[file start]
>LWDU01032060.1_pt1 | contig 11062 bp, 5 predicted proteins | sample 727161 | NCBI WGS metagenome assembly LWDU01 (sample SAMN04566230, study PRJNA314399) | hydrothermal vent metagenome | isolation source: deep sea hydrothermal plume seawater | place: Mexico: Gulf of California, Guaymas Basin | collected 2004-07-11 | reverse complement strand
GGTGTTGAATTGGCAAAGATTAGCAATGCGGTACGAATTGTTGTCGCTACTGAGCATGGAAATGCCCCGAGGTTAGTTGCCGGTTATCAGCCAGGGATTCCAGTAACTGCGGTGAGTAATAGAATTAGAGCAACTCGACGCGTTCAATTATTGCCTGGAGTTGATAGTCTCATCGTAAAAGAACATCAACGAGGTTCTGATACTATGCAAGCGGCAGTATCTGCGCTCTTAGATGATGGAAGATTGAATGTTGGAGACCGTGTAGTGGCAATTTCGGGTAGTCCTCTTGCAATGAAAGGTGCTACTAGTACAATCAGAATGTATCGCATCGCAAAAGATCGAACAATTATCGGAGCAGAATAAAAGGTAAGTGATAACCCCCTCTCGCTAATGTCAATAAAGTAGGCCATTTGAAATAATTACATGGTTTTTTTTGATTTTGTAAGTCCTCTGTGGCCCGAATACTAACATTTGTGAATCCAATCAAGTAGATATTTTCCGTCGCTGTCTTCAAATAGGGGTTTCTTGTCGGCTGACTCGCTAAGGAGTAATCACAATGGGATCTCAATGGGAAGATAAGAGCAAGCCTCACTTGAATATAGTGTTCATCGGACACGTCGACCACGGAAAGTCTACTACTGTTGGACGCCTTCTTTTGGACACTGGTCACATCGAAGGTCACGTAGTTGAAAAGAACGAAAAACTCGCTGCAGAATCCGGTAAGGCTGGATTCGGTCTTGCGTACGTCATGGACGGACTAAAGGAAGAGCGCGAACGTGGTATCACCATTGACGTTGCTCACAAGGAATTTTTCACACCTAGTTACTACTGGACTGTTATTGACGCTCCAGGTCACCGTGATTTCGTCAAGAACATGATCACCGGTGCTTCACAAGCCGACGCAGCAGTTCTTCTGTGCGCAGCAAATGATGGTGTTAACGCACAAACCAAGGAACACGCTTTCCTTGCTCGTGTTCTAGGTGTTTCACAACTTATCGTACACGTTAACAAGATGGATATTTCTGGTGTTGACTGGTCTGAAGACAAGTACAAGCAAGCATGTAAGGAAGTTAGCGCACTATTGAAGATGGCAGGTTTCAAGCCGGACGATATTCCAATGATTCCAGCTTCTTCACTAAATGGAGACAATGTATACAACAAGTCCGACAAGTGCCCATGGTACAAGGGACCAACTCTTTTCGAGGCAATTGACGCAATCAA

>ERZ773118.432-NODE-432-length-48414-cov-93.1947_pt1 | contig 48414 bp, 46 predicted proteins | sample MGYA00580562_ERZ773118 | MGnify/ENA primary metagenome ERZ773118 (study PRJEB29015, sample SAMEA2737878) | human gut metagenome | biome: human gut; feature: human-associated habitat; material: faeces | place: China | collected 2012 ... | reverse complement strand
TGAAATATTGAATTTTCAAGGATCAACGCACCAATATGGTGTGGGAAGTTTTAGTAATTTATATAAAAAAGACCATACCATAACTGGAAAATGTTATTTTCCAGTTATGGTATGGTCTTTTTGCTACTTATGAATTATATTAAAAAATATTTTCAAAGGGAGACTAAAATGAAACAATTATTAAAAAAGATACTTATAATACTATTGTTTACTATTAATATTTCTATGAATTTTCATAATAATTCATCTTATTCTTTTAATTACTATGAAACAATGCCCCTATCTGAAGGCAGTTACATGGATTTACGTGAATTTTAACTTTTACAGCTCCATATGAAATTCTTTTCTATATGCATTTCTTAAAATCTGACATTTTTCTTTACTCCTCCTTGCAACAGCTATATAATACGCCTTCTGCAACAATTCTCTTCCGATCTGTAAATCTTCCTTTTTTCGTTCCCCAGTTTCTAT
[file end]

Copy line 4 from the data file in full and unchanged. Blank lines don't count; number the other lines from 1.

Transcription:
TGAAATATTGAATTTTCAAGGATCAACGCACCAATATGGTGTGGGAAGTTTTAGTAATTTATATAAAAAAGACCATACCATAACTGGAAAATGTTATTTTCCAGTTATGGTATGGTCTTTTTGCTACTTATGAATTATATTAAAAAATATTTTCAAAGGGAGACTAAAATGAAACAATTATTAAAAAAGATACTTATAATACTATTGTTTACTATTAATATTTCTATGAATTTTCATAATAATTCATCTTATTCTTTTAATTACTATGAAACAATGCCCCTATCTGAAGGCAGTTACATGGATTTACGTGAATTTTAACTTTTACAGCTCCATATGAAATTCTTTTCTATATGCATTTCTTAAAATCTGACATTTTTCTTTACTCCTCCTTGCAACAGCTATATAATACGCCTTCTGCAACAATTCTCTTCCGATCTGTAAATCTTCCTTTTTTCGTTCCCCAGTTTCTAT